March Researchers publish review of polymerization systems to enable rapid prototyping of nano-featured polymeric materials
CÚRAM researchers at Dublin City University, the Royal College of Surgeons in Ireland, and the University of Galway have recently published a collaborative review of two-photon polymerization (TPP) systems which have emerged to enable rapid prototyping of micro- and nano-featured polymeric materials.
TPPs which provide significant opportunities exist for expanding modification strategies of polymeric materials with extensive possibilities to produce devices with chemical functionality through facile conjugation reactions and click chemistry.
TPP has become widely adopted in cell biology, optical engineering, and medical device development. It boasts an unparalleled ability to produce micro- and nanostructures with resolutions and arbitrary geometry beyond the capabilities of other subtractive and additive manufacturing approaches.
Extensive work has been undertaken using commercially available photoresists, using rigid materials such as acrylates, epoxides, and OIHs to produce optically smooth microstructures for applications in micro-optics and biocompatible materials for the production of next-generation medical devices.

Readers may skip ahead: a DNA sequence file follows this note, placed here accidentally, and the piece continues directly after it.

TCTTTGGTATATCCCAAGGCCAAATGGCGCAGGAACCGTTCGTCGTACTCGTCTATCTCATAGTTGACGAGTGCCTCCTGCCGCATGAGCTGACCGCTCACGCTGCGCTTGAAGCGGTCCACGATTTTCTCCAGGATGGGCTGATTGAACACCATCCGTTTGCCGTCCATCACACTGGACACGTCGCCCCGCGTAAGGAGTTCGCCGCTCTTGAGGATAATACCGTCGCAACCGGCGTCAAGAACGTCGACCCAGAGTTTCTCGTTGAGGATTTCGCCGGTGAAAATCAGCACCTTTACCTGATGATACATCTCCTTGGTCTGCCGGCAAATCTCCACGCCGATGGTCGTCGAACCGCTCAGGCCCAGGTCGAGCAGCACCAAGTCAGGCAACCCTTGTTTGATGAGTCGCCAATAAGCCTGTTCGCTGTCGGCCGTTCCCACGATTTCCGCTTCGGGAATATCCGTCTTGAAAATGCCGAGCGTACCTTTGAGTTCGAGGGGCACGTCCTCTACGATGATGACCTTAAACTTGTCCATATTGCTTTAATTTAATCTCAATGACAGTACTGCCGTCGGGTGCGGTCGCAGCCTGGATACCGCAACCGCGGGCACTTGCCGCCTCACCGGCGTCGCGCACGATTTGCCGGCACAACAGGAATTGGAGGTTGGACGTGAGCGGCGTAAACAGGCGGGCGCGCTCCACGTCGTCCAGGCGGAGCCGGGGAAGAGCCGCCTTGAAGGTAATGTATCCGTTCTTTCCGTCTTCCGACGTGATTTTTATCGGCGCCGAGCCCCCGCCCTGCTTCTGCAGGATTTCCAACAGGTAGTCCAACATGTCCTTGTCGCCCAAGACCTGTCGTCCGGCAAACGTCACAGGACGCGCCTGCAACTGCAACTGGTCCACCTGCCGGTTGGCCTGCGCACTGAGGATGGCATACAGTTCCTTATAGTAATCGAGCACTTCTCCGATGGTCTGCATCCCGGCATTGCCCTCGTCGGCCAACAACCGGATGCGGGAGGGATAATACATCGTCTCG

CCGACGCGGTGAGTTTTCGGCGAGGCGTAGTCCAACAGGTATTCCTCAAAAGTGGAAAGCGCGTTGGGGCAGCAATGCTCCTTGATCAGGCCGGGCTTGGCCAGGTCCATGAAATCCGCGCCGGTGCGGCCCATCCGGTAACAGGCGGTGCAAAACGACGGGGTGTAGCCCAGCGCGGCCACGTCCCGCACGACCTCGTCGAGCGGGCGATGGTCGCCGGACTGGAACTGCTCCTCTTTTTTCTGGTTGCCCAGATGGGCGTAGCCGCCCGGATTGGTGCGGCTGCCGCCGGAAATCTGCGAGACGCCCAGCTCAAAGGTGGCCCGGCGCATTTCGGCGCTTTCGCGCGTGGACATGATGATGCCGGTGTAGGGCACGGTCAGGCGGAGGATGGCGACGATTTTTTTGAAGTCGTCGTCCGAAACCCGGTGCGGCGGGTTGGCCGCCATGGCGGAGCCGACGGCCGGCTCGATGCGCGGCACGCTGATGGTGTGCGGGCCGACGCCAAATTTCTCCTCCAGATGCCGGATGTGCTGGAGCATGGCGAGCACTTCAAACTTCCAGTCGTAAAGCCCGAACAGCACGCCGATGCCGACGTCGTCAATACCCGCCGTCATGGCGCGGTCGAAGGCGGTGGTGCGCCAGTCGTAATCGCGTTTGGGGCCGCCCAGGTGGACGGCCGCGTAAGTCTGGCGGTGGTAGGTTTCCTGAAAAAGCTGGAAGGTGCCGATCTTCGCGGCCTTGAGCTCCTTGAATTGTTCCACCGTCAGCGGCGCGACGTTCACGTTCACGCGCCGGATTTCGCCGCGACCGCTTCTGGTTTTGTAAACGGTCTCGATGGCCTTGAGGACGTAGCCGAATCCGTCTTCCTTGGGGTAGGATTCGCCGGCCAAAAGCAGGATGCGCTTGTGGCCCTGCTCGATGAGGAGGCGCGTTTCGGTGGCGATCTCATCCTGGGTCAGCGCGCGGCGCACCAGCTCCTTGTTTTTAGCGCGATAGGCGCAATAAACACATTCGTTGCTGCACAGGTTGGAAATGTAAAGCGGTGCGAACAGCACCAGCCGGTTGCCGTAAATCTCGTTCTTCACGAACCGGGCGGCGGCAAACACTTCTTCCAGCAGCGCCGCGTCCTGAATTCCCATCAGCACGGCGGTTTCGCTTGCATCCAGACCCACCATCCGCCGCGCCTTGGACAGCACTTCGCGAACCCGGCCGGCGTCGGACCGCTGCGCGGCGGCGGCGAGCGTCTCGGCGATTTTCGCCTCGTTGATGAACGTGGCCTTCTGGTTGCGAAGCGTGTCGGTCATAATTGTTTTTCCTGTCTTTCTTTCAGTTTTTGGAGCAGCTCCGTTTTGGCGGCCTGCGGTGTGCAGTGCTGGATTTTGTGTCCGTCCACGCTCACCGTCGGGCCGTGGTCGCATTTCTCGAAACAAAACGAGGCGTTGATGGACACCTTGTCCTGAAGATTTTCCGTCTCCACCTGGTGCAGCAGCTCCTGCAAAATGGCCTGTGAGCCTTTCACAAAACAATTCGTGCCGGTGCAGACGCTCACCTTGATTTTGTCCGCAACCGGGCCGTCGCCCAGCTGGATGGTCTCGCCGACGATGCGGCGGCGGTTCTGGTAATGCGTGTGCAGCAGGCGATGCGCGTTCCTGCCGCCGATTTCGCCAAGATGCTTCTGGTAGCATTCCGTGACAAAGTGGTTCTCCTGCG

Lead author Dr Andrew Kellett, Professor of Inorganic and Medicinal Chemistry in DCU School of Chemical Sciences, Principal Investigator of Biodesign Europe, and Funded Investigator of the SSPC and CÚRAM SFI Research Centres, said: “There is now extensive scope to produce custom formulated resins using systematic and multistep approaches for the creation of next-generation multifunctional microscale polymeric devices.”
Polymerization techniques are a staple of modern chemical production and they are applied extensively within industry generating the items of everyday life. While there are numerous polymerization methods—ranging from classical processes to more complex solid-phase methods—this review focuses on photochemical radical and cationic polymerization.
The review paper was published by Advanced Materials and can be read in full here - https://onlinelibrary.wiley.com/doi/10.1002/advs.202204072